A, I hope, quick run-through of things that I wanted to mention that stood out from a few of the many seminars I attended:
Molecular Mixology, Thursday, July 17:
(Led by Jamie Boudreau with panelists Eben Klemm, Eben Freeman and Claire Smith)
Eben Klemm talked about his background in molecular biology at M.I.T. and how at the time that particular area of study was more of a collection of techniques that were used by other branches of studies such as oncology. Molecular biology was considered more of a tool and in the same way he compared how molecular mixology more or less defines technique and tools used for creating drinks.
One thing that I paid attention to in particular was how even though "molecular mixology" sounds interesting and sexy and gets thrown around a lot, Eben pointed out that honestly it's not exactly something new under the sun. He said that while some people might say molecular gastronomy is technique-based, many of the techniques being used are duplications of techniques already in existence; just carried out more effectively.
For example, a lot of people think of foams as a hallmark of molecular gastronomy, but think about classic cocktails such as a Ramos Gin Fizz or a Pisco Sour with frothy heads created by egg whites. Sure nowadays you might use some kind of ingredient to create a foam with just about anything and not having to rely on eggs, but the basic idea of manipulating flavors and or textures through technique or ingredients isn't exactly a new.
He warned that these are tools that should not be relied on and "we should be focusing on making good drinks."
Claire Smith, a mixologist working for Belvedere Vodka, commented that with her molecular mixology was more micro mixology with the idea of being able to control flavor delivery in new ways.
"It's not our job to scare them off, it's our job to make a good drink," she said echoing what Eben Klemm said earlier.
Eben Freeman addressed the topic of maybe molecular mixology being "over" due to being overplayed. When people ask "Aren't foams over?" Freeman compared it to asking, "Is grilling over?"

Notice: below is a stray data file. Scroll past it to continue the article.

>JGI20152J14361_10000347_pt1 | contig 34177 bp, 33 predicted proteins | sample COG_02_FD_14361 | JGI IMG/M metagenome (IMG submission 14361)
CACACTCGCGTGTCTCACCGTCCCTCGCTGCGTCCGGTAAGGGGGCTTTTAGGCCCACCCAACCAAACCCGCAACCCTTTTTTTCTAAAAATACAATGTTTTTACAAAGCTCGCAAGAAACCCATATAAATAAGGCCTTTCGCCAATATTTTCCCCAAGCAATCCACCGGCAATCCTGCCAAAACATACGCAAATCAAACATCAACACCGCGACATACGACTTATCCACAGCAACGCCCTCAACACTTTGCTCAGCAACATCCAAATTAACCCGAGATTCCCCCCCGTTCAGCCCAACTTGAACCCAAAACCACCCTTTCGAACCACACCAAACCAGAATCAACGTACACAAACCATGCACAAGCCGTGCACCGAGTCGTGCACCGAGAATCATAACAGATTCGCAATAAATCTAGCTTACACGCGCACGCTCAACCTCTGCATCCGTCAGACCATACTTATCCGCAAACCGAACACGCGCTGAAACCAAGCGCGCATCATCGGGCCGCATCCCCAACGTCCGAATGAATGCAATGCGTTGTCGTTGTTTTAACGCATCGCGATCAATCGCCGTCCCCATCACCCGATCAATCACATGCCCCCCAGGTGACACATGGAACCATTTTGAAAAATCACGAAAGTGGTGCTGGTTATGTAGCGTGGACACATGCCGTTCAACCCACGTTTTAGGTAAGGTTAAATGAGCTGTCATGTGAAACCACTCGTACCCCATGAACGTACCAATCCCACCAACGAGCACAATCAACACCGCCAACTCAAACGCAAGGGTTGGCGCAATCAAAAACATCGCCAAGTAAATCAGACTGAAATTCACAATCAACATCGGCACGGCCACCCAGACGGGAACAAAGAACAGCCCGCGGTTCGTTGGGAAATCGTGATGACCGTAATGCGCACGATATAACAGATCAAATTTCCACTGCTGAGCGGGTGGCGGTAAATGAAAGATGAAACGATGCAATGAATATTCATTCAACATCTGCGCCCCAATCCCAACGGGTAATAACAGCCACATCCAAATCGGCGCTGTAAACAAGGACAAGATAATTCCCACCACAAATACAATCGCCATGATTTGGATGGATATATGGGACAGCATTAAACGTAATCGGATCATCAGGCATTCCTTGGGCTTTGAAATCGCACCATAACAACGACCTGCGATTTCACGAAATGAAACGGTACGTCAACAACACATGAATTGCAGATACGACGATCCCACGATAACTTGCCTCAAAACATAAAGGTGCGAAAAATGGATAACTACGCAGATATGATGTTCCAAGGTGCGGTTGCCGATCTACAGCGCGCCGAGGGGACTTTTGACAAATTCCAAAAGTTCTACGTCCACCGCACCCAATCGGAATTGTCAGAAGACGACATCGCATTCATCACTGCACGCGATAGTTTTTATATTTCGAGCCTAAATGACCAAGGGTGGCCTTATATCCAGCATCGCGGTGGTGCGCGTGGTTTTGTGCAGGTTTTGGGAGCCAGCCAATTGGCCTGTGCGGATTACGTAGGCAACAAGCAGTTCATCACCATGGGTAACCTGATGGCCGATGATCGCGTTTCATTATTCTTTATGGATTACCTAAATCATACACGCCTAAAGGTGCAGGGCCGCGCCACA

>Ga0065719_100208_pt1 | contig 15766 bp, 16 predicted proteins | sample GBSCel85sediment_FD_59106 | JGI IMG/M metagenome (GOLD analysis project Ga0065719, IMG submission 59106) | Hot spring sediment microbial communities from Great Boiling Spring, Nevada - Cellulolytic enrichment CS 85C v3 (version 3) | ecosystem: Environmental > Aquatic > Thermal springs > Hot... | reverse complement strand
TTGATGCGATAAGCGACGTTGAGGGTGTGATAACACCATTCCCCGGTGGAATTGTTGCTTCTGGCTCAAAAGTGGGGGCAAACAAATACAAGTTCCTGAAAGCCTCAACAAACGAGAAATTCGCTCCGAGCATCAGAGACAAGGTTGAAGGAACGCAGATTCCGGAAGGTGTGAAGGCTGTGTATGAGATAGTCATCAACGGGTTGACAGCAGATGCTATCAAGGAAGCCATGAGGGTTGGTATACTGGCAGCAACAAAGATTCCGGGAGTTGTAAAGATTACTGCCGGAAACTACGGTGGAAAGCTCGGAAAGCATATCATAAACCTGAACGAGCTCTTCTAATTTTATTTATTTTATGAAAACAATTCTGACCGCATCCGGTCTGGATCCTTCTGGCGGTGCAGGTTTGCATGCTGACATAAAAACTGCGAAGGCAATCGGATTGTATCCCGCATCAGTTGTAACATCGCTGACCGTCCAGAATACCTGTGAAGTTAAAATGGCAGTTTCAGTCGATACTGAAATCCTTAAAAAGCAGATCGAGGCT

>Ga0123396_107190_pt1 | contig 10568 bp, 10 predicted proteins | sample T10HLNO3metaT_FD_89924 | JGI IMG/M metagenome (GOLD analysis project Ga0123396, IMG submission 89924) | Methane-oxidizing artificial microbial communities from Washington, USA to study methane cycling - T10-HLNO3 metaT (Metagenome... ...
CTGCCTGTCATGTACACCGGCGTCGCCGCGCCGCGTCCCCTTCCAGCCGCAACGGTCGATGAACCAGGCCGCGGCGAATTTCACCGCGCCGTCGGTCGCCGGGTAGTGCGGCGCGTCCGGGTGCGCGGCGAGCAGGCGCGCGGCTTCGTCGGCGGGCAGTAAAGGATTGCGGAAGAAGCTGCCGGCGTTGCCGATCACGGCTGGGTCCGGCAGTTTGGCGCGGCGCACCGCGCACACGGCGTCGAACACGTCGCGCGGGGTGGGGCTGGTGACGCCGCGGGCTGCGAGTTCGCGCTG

Techniques "don't get removed from the lexicon," he said and in fact bartenders owe it to themselves to learn as many techniques as possible, but not just for technique's sake. "This isn't about the shock value."
Eben Freeman brought Sazerac gummy bears and Ramos Gin Fizz marshmallows for every to sample, while Claire presented an elaborate three-piece "vodka and Red Bull" set up with cotton candy, a glass of Belvedere vodka, and a grapefruit flavored marshmallow since, to her, Red Bull had a sort of grapefruit flavor to it.
During the Q and A portion of the seminar, someone asked Eben Freeman about his hard shake video online and Eben actually stood up to say that was his approximation of the technique and it does not do justice for the real hard shake method. He went on to explain that the hard shake isn't about just being a fancy technique that magically create great cocktails. It's not some kind of snake oil to your cocktail ills. It has just as much to do with a way of thinking as you prepare a cocktail and the idea of being conscious of what you're shaking in your shaker. I sat riveted listening to him talk about the technique. It was sort of the first time I actually heard an account that went beyond "here's this cool mystical thing from the East," when talking about the topic of the hard shake.